(The New York Clipper, New York, Saturday, 12 November 1892, p. 573b/c, with engraved portrait)

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‘Kyrle Bellew, Mr. Wallack’s latest imported leading man, is also an ex-Australian… . He has put Mr. Wallack in an unpleasant predicament. Miss Sophie Eyre was engaged for leading parts this season and Mr. Bellew absolutely refuses to play with her on the ground that she is too large and would spoil his appearance on the stage. So much for having a petted actor in a company… .’
(Newark Daily Advocate, Newark, Ohio, 11 December 1885, p. 3c)

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Pauline Chase as The Little Japanese Girl

June 14, 2014

Pauline Chase (1885-1962), American actress, as she appeared in the title role of the 1 Act play, The Little Japanese Girl, adapted from the Japanese by Loie Fuller and first produced at the Duke of York’s Theatre, London, on 26 August 1907.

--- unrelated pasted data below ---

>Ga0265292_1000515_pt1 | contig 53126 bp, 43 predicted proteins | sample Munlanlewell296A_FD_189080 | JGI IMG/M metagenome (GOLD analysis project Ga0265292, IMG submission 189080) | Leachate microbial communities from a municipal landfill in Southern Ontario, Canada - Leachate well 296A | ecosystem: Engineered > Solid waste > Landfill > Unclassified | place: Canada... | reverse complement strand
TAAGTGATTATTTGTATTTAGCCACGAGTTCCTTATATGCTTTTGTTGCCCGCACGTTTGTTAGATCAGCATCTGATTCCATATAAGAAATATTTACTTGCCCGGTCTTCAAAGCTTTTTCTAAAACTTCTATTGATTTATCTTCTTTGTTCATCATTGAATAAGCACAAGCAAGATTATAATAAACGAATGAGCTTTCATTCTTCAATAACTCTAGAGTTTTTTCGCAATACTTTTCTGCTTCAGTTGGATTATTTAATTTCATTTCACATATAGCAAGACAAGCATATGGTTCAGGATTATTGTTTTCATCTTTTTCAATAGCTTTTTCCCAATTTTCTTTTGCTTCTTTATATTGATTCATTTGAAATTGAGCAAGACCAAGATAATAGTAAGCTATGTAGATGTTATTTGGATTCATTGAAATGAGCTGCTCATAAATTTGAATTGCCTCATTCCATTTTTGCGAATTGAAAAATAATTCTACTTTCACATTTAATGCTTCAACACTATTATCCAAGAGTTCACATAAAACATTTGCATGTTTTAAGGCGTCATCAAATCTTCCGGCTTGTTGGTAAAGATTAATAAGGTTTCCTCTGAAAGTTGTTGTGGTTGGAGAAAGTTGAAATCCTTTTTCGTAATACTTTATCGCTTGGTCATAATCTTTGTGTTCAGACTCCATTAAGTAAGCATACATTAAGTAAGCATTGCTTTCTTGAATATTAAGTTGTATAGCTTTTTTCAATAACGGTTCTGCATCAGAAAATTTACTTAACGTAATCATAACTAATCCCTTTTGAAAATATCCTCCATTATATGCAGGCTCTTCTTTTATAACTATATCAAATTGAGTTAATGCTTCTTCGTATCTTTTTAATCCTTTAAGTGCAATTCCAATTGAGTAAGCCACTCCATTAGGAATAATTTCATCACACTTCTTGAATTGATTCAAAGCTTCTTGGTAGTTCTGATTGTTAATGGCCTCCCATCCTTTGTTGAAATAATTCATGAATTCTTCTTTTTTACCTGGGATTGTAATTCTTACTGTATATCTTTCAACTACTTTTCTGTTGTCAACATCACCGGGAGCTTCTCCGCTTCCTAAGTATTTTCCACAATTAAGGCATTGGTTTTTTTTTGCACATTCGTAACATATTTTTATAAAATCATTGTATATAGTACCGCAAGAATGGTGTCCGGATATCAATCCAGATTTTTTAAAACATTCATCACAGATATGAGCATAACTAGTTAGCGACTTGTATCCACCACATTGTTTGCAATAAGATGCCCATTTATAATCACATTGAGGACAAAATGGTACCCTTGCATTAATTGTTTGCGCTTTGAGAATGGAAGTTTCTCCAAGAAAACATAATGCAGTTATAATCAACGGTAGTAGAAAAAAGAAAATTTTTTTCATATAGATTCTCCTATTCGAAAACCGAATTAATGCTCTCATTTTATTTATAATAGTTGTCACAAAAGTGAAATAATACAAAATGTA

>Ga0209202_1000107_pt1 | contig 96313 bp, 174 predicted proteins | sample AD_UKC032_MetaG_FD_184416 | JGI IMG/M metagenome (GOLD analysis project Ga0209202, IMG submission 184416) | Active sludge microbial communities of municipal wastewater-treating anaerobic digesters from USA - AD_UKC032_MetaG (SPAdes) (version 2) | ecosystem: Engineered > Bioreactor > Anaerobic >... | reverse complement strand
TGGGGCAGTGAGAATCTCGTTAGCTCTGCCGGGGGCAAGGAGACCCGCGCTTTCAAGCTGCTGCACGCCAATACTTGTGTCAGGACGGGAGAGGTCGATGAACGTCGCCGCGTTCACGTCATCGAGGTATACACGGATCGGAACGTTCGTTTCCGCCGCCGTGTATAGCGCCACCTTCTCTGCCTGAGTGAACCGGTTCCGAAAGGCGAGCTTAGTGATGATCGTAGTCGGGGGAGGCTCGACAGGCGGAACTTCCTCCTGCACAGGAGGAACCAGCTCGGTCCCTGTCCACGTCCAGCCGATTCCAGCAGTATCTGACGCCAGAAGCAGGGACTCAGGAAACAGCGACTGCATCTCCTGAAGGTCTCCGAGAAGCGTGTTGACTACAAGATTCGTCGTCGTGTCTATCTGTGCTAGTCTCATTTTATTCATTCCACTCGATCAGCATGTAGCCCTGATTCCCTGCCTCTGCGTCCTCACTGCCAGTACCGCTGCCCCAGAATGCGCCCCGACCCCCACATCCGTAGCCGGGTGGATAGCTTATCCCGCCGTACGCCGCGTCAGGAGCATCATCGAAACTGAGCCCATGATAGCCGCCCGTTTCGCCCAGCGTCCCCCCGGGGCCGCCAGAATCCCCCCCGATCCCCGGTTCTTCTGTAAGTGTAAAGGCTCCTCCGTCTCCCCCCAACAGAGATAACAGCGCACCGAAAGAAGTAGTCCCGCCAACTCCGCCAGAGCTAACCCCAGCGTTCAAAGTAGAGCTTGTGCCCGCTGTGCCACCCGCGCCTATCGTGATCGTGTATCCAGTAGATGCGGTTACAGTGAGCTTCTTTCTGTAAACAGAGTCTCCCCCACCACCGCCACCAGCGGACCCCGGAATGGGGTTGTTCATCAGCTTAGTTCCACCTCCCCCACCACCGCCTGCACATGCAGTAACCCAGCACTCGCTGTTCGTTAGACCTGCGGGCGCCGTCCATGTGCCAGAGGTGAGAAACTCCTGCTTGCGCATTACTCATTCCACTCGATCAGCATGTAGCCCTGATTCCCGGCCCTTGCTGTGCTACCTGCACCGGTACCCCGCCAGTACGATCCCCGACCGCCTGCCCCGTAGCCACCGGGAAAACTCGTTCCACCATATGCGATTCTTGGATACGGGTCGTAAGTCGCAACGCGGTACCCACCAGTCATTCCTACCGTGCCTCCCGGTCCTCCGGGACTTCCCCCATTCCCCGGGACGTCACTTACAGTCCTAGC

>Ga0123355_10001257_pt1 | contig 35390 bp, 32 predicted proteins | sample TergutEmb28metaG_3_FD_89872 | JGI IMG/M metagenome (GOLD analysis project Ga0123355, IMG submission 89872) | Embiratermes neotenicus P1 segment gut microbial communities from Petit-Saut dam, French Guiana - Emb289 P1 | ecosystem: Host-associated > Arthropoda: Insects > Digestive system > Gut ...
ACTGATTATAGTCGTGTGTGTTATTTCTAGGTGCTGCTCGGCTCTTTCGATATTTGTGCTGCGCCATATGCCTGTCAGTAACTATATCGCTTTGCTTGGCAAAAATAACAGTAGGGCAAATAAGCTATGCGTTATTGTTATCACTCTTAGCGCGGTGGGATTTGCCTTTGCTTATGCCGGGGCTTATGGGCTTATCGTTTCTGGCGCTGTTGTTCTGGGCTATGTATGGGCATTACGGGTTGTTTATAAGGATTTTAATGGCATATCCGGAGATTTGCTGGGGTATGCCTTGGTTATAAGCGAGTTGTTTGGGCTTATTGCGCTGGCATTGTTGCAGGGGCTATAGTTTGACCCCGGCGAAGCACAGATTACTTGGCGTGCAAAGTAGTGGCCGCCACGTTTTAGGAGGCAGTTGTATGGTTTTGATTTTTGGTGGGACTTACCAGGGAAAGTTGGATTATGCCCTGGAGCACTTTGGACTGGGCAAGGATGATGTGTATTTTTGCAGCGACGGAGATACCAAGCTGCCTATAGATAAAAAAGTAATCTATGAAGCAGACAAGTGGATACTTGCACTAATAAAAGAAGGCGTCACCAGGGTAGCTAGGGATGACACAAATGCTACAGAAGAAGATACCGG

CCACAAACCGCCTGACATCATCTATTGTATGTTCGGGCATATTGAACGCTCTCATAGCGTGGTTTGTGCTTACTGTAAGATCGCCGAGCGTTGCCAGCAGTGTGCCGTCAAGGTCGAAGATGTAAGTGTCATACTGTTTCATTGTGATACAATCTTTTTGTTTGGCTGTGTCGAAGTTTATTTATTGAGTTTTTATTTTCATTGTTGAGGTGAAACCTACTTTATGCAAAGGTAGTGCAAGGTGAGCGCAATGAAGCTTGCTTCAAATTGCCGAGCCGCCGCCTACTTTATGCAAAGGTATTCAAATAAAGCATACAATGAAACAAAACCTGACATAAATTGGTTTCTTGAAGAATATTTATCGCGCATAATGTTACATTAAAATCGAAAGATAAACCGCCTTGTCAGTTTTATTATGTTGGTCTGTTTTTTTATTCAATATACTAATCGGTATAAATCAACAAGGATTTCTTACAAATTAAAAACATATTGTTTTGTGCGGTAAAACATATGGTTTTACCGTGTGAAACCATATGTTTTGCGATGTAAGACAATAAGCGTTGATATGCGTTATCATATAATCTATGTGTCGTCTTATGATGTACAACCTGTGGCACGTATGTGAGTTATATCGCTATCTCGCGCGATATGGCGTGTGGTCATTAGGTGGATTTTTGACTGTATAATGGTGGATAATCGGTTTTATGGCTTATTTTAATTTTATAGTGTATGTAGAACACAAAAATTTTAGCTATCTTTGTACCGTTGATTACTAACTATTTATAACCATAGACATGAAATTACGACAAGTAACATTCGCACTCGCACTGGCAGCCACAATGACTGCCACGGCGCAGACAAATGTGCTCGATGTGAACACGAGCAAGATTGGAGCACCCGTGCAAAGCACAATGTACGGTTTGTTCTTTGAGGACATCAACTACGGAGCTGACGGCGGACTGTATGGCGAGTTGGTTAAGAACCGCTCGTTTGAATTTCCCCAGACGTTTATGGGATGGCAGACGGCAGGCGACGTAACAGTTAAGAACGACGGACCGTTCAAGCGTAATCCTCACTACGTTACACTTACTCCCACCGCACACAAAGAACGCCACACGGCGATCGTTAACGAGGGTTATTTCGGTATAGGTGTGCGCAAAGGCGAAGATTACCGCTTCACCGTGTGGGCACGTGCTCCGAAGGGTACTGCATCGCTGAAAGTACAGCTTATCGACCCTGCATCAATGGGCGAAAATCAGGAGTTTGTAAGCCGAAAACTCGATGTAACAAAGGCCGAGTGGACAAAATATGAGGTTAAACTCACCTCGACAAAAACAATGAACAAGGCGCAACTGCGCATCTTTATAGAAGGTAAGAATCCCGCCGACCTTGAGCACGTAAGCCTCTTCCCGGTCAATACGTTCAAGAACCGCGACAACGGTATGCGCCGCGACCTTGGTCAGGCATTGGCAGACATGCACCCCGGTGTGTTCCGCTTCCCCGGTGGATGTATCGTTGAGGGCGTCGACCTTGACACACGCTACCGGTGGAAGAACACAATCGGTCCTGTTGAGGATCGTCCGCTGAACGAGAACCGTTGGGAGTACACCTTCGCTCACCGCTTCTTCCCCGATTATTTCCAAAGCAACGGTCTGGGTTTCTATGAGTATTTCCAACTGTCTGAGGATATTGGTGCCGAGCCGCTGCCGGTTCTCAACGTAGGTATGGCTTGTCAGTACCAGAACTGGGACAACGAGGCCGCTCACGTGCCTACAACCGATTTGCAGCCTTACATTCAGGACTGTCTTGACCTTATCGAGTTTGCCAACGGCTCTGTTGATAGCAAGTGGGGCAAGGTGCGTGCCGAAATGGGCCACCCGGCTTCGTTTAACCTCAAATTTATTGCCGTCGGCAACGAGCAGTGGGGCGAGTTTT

(photo: Bassano, London, 1907).

Other members of the cast were Edward Sass as the Prince and Jane May as the Princess. The piece ran for 49 performances. Pauline Chase appeared again in The Little Japanese Girl at the London Coliseum in the summer of 1911.

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‘PAULINE CHASE AS A STAR.
‘She Makes a Great Success in London in a Play by Loie Fuller.
‘Special Cable to THE NEW YORK TIMES.
LONDON. Aug. 26 [1907]. – Miss Pauline Chase made a brilliant success this evening in Loie Fuller’s one-act play, ”The Little Japanese Girl,” produced at the Duke of York’s Theatre under the management of Charles Frohman.
‘Among her most enthusiastic admirers were Oscar Lewisohn and his wife, (A HREF=http://en.wikipedia.org/wiki/Edna_May>Edna May,) who came to London from the country specially to witness the performance.’
(The New York Times, New York, 27 August 1907, p. 7)